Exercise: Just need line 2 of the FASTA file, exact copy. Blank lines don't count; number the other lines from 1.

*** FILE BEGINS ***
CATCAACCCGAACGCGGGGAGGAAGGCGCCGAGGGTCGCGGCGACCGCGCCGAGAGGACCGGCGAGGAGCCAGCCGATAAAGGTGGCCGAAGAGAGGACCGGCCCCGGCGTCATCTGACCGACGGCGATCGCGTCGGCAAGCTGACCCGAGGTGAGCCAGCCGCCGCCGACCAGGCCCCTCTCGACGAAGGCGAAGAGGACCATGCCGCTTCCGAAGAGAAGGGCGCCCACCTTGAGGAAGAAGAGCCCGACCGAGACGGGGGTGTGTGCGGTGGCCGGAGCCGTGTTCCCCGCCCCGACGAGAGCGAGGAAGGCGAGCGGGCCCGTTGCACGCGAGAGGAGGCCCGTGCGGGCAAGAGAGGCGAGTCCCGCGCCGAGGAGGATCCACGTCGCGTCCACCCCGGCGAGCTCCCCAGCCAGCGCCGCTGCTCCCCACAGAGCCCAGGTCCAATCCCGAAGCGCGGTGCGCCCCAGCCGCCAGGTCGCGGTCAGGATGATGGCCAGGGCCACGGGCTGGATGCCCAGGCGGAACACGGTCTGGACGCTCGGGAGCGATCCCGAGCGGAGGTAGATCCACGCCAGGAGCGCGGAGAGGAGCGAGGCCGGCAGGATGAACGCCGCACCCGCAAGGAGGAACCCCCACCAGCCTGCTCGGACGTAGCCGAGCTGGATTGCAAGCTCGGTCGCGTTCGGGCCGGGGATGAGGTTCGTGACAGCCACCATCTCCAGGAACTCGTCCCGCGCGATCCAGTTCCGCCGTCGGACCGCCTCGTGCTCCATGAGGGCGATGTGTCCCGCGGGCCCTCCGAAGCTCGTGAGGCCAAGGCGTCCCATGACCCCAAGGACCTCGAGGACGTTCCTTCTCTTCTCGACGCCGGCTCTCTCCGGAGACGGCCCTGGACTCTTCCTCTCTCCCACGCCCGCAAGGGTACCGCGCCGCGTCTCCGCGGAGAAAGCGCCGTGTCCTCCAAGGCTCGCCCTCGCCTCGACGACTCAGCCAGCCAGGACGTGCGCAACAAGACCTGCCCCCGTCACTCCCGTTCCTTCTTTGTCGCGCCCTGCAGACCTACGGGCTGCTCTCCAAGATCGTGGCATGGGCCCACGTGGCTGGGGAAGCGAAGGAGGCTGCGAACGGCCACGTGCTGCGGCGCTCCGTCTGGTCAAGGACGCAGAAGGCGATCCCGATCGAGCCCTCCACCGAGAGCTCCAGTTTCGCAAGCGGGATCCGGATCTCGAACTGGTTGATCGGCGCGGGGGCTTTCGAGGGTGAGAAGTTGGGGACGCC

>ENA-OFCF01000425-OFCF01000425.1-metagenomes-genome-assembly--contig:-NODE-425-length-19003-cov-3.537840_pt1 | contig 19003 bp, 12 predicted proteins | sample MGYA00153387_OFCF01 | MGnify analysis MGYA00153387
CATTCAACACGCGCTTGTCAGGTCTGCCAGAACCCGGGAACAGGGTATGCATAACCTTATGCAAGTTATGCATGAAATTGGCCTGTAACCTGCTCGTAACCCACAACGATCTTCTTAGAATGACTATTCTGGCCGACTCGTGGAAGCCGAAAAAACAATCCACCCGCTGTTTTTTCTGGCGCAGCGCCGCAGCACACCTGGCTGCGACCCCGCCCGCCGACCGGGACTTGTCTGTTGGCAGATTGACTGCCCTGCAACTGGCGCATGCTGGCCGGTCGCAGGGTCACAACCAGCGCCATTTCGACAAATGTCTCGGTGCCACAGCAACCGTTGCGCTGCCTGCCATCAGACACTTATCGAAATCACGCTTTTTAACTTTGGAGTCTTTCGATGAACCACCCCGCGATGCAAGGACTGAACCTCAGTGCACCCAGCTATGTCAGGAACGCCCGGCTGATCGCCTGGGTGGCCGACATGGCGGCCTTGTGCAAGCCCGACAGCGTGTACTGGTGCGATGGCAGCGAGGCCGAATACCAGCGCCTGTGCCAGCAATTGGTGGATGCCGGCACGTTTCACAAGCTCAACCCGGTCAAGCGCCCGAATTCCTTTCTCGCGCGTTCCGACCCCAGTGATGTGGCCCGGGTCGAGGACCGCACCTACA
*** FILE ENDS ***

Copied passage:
>ENA-OFCF01000425-OFCF01000425.1-metagenomes-genome-assembly--contig:-NODE-425-length-19003-cov-3.537840_pt1 | contig 19003 bp, 12 predicted proteins | sample MGYA00153387_OFCF01 | MGnify analysis MGYA00153387